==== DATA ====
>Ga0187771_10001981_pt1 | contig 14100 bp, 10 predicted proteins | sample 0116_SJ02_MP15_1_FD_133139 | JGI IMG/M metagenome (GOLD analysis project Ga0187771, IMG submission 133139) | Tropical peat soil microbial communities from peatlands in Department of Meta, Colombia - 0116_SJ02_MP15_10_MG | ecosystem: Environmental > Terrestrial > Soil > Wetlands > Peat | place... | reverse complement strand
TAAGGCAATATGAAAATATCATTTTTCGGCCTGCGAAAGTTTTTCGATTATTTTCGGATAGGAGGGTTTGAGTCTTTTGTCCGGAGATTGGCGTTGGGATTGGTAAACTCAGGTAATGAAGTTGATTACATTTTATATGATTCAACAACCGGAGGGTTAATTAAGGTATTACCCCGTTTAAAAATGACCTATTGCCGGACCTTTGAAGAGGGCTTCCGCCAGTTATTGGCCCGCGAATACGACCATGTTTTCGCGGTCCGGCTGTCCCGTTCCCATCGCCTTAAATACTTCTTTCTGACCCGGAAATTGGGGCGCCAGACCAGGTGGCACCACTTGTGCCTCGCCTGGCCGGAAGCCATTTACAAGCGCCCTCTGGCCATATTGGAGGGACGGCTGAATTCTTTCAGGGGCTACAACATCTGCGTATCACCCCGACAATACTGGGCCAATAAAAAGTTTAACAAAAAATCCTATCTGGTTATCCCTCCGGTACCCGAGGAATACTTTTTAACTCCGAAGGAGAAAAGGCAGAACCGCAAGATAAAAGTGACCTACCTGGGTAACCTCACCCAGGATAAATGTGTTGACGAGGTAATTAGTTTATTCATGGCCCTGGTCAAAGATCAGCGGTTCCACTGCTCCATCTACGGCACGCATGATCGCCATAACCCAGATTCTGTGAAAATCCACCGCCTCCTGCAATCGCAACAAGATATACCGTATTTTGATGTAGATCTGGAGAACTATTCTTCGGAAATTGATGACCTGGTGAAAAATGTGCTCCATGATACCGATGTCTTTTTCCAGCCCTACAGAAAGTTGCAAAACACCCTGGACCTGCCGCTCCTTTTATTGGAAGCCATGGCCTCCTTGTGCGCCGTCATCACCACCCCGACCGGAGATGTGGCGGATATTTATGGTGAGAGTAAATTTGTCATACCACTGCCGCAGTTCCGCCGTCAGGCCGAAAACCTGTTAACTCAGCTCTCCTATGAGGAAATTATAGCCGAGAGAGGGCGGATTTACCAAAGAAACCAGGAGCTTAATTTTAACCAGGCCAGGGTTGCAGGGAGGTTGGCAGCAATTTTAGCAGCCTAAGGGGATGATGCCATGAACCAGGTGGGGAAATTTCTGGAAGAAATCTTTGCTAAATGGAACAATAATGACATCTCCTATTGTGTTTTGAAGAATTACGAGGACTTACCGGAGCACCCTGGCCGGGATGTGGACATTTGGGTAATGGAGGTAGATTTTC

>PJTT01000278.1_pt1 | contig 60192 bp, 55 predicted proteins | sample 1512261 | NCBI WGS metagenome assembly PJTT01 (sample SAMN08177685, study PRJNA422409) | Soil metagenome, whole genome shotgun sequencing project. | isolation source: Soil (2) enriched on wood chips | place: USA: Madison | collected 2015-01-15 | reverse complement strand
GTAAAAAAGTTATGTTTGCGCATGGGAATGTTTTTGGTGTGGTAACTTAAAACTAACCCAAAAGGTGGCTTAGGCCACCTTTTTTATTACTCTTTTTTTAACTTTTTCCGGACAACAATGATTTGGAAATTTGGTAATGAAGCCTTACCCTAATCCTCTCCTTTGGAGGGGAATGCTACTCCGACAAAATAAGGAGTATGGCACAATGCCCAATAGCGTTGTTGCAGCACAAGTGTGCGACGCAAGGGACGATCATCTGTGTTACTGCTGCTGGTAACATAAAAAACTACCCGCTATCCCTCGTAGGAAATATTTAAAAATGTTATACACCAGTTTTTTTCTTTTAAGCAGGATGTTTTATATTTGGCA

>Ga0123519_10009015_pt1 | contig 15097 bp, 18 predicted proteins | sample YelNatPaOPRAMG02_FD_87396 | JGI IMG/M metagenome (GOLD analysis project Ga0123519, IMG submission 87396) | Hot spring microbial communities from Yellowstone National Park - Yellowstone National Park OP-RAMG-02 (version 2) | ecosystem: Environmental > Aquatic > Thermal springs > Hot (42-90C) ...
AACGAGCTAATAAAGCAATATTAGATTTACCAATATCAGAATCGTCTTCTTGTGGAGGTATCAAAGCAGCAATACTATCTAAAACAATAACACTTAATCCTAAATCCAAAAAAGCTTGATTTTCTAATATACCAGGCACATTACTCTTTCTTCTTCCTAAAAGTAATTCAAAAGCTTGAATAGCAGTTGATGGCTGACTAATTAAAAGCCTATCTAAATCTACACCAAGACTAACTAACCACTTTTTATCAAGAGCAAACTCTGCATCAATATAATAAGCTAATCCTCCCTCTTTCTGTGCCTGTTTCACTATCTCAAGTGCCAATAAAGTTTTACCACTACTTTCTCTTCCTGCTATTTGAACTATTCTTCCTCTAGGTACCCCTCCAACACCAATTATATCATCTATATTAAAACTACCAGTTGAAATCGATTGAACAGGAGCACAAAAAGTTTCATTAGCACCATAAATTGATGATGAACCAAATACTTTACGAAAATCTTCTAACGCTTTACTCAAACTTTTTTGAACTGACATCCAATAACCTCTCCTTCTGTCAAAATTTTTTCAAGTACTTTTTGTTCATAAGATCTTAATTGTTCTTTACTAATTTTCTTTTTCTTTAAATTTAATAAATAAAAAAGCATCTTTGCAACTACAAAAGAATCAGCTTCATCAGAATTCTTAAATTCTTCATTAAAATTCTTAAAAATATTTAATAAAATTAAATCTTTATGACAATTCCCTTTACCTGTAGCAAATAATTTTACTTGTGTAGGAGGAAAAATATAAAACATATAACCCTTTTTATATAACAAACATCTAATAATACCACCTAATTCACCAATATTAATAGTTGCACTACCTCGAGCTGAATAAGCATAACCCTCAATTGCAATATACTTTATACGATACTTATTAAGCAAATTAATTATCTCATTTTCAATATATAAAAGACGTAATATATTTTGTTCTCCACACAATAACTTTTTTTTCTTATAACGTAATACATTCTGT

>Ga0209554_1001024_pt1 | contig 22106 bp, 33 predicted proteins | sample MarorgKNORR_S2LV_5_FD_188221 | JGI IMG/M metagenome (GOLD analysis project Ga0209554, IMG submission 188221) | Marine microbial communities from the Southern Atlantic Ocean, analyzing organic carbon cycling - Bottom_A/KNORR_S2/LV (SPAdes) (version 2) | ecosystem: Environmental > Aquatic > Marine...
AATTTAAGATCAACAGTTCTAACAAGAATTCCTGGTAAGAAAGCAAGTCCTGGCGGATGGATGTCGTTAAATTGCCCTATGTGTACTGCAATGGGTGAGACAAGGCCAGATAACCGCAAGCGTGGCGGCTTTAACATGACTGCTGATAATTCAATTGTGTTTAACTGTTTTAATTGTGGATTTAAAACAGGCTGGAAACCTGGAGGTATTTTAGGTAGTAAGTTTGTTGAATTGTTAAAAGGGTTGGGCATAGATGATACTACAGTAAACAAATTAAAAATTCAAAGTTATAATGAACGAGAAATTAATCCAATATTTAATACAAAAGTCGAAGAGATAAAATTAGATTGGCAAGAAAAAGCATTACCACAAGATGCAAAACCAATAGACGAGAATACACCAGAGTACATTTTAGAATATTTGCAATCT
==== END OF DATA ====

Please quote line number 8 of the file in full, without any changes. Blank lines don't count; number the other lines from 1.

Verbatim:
AATTTAAGATCAACAGTTCTAACAAGAATTCCTGGTAAGAAAGCAAGTCCTGGCGGATGGATGTCGTTAAATTGCCCTATGTGTACTGCAATGGGTGAGACAAGGCCAGATAACCGCAAGCGTGGCGGCTTTAACATGACTGCTGATAATTCAATTGTGTTTAACTGTTTTAATTGTGGATTTAAAACAGGCTGGAAACCTGGAGGTATTTTAGGTAGTAAGTTTGTTGAATTGTTAAAAGGGTTGGGCATAGATGATACTACAGTAAACAAATTAAAAATTCAAAGTTATAATGAACGAGAAATTAATCCAATATTTAATACAAAAGTCGAAGAGATAAAATTAGATTGGCAAGAAAAAGCATTACCACAAGATGCAAAACCAATAGACGAGAATACACCAGAGTACATTTTAGAATATTTGCAATCT